What Does a DOCA Include?
There is no specific guidance written in the law books about what a DOCA must say or do. That’s because a DOCA works best when specifically designed for a company’s unique situation. Most often, the promise of a DOCA will say something like “10 cents on the dollar to all creditors” or a director may personally promise some amount of money, like $100,000, to be divided amongst creditors.
The point of a DOCA is that it’s flexible and can be adjusted to offer whatever is appropriate. The Voluntary Administrator will help decide what the company and creditors deem agreeable.
How Is a DOCA Voted Upon?
The voting regarding a DOCA is handled at the Second Meeting of Creditors where creditors will get to vote on the DOCA and what it entails. However, in order for a DOCA to be approved, the meeting must pass a resolution. This means that creditors who are voting must approve the DOCA by 50% in value and 50% in numbers.
As you can imagine, voting can bring quite a few complications with it, including an individual creditor’s right to vote and the amounts different creditors are claiming stake to. So, in the event that all creditors can’t agree on the DOCA, whatever agreement the majority passes will bind all creditors, even those who voted against it.
The DOCA that gets passed will also bind all property owners, even those who lease property to the company and all secured creditors involved with the company, so long as they voted in favor of the DOCA.
Additionally, if a creditor holds a personal guarantee, the Voluntary Administration means that they are not allowed to pursue that guarantee. With that said, once a DOCA is put in place, that DOCA does not prevent a creditor who holds a guarantee from the director from taking action pursuant to that guarantee.
What Happens After a DOCA is Approved?
Once creditors vote for a DOCA, the company is required to sign the deed within 15 business days of the meeting, unless a court allows them to take longer. If they do not sign the deed, the company will automatically enter the liquidation process where the Voluntary Administrator acts as the liquidator.
You May Also Like
When it comes to paying dividends to creditors under a DOCA, the process mirrors that of paying dividends during a liquidation. This means that the Deed Administrator is first going to request a Proof of Debt from each creditor.
The Administrator will then go through and admit and reject the claims creditors submit, then pay a dividend accordingly. The Corporations Law will determine the timing and processes to be followed for this procedure. Claims will be processed and paid depending on the terms set forth by the DOCA.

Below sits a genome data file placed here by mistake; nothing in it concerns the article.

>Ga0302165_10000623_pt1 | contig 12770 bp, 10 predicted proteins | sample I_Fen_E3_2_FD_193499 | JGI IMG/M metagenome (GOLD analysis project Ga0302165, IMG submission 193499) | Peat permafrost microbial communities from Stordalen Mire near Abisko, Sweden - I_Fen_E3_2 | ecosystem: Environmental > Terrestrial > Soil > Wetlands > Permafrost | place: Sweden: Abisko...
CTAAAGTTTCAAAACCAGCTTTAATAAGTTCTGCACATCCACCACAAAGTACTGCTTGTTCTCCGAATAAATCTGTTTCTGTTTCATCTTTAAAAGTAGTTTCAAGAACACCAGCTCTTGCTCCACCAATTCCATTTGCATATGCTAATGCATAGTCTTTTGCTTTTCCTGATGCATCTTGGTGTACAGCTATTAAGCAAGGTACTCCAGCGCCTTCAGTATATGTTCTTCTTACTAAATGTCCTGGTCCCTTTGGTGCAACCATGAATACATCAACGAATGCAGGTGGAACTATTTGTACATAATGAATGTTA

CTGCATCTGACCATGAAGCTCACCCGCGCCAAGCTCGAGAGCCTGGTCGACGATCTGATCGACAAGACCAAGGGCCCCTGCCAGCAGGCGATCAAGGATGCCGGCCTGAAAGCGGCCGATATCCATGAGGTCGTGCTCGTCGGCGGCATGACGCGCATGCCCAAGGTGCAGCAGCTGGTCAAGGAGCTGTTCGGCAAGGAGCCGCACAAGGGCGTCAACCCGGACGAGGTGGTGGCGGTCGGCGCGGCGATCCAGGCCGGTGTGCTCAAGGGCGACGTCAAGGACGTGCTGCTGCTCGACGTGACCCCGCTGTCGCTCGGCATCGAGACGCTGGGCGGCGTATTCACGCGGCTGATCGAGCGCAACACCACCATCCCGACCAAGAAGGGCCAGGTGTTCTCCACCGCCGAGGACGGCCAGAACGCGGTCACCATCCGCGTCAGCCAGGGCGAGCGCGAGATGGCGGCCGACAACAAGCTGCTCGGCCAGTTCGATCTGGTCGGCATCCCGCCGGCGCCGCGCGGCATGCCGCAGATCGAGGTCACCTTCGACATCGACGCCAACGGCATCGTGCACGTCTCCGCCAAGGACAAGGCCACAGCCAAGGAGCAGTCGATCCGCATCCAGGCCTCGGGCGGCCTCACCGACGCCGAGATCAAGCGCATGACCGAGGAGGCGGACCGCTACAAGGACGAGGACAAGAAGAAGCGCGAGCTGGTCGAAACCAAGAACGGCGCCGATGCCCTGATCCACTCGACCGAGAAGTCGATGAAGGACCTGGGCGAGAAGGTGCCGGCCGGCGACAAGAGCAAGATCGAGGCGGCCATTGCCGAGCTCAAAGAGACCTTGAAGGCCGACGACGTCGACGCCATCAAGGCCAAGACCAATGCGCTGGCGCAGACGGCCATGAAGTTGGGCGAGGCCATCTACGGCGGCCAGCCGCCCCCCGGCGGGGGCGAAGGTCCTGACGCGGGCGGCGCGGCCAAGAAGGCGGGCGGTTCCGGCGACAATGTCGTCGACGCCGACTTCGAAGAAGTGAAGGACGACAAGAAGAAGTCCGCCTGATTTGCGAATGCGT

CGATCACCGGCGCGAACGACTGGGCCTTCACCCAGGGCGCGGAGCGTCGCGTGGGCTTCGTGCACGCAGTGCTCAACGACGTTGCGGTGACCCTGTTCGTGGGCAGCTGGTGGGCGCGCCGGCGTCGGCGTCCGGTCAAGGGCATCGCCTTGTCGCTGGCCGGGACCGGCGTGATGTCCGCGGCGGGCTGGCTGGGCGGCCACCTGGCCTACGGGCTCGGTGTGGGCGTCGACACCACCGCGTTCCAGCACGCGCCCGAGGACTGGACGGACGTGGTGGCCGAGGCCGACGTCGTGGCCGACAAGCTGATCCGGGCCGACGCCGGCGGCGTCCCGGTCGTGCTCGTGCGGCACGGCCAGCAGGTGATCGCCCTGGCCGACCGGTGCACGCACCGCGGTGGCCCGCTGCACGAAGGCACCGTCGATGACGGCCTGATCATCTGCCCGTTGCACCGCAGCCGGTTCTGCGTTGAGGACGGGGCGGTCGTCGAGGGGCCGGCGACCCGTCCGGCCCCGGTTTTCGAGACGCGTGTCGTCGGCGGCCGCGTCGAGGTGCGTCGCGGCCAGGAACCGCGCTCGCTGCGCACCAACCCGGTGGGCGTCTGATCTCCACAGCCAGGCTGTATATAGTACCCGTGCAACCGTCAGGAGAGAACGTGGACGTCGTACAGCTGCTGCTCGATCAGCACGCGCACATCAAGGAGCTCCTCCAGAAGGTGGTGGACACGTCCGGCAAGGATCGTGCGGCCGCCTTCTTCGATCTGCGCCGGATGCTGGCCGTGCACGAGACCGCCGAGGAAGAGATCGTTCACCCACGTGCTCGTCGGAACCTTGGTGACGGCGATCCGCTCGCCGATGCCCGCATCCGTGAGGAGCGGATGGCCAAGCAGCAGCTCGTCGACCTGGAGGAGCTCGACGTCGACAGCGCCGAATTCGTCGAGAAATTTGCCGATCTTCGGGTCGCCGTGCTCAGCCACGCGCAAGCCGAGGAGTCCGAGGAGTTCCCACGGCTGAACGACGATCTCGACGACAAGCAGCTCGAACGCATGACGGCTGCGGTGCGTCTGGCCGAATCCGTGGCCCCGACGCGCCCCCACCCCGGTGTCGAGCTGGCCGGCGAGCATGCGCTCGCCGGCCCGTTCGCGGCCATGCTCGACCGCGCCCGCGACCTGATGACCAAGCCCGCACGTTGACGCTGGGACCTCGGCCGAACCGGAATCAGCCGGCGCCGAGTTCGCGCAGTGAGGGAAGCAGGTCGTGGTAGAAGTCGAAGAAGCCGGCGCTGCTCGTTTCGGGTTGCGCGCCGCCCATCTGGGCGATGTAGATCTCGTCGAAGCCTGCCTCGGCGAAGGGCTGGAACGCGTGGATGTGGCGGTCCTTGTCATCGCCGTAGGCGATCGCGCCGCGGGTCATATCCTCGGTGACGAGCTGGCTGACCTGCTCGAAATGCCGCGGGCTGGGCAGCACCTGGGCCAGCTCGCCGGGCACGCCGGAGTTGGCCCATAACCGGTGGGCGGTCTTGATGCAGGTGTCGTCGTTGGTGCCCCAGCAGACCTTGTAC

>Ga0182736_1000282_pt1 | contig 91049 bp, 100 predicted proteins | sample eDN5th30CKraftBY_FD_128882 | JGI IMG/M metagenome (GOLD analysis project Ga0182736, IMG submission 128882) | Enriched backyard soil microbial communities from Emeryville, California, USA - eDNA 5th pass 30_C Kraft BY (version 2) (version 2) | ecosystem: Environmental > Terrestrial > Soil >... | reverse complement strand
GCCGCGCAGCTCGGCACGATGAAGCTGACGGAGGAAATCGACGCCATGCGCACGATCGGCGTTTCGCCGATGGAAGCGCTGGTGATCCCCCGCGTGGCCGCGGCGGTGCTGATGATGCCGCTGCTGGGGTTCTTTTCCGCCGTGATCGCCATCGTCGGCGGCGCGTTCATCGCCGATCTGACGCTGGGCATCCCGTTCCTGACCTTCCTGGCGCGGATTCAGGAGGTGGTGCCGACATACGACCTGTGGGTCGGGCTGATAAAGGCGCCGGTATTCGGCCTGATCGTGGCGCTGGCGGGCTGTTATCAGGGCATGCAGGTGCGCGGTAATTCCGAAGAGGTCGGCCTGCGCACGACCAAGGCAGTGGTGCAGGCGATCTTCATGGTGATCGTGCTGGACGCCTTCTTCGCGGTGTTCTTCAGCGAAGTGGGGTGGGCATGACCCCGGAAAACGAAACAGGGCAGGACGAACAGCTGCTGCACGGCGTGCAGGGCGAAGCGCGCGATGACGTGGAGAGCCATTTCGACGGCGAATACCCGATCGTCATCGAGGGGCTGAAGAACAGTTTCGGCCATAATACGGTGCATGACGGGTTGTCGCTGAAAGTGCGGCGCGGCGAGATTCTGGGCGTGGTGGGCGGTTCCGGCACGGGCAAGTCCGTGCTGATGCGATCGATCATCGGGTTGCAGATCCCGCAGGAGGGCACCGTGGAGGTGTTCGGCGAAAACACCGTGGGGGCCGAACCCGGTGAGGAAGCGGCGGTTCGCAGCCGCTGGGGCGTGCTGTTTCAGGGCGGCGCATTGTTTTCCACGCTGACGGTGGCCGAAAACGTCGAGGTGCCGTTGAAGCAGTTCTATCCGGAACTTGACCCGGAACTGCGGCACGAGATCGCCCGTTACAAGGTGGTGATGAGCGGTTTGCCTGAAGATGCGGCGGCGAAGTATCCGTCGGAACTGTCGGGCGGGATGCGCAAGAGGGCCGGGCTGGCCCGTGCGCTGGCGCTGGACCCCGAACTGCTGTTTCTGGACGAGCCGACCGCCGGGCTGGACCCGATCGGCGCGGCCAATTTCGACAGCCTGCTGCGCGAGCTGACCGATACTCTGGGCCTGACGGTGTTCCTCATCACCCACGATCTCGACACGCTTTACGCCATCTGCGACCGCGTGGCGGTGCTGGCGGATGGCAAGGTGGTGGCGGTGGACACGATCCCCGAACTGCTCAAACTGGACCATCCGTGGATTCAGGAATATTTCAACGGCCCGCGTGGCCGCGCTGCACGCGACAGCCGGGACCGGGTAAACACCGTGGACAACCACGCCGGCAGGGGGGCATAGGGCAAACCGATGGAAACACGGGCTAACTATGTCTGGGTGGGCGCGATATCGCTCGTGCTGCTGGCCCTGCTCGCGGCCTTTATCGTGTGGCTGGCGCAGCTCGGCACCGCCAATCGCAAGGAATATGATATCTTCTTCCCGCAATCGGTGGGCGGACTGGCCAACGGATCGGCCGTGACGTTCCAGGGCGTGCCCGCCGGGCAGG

Typically, a DOCA will propose for claims to be paid in the same order as liquidation would. Other times, a different priority may be set. However, the DOCA must ensure that employee entitlements are given priority alongside other unsecured creditors, unless eligible employees agree to a different priority.
Who Makes Sure a DOCA is Implemented?
Once a DOCA is in place, the Deed Administrator is the one responsible for ensuring the company sticks to the commitments it made when signing the DOCA. The extent of the Deed Administrator’s on-going position and responsibilities will be defined in the DOCA itself.
What Is a Creditors’ Trust?
If you’re running a Voluntary Administration, you may also have to deal with a Creditors’ Trust, which is an entirely separate legal arrangement. A Creditors’ Trust helps to accelerate a company from ending the Voluntary Administration.
Generally, creditors’ claims will be transferred to a Creditors’ Trust and any return will be received by the trust’s trustee rather than the Administrator. The DOCA will typically terminate once the creditors’ claims are moved to the trust.
What’s The Timeline for a Voluntary Administration?
The whole idea of a Voluntary Administration is that it’s easy to get going and complete the process. The objective is to complete the entire process in a little more than a month and, at the end of that time period, the company will either enter liquidation or agree on a DOCA.
In more complex cases, it’s possible for the Voluntary Administrator to delay the Second Meeting of Creditors, or the “decisions meeting” with approval from the creditors or courts. There is no set timeline for Voluntary Administration, but the overriding principle is to make things speedy.
Voluntary Adminstrations are widely used in Australia to help struggling businesses. Unfortunately most end up in liquidation, but the ability to clean up the mess and allow the directors, shareholders and creditors to move on in a quick and professional manner is one of the greatest benefits. If your business is struggling don’t put your head in the sand. It’s not magically going to turn itself around and the longer you put this off, the worse it will be for everyone.
So if you think your business is struggling, contact us today and let us help point you in the right direction.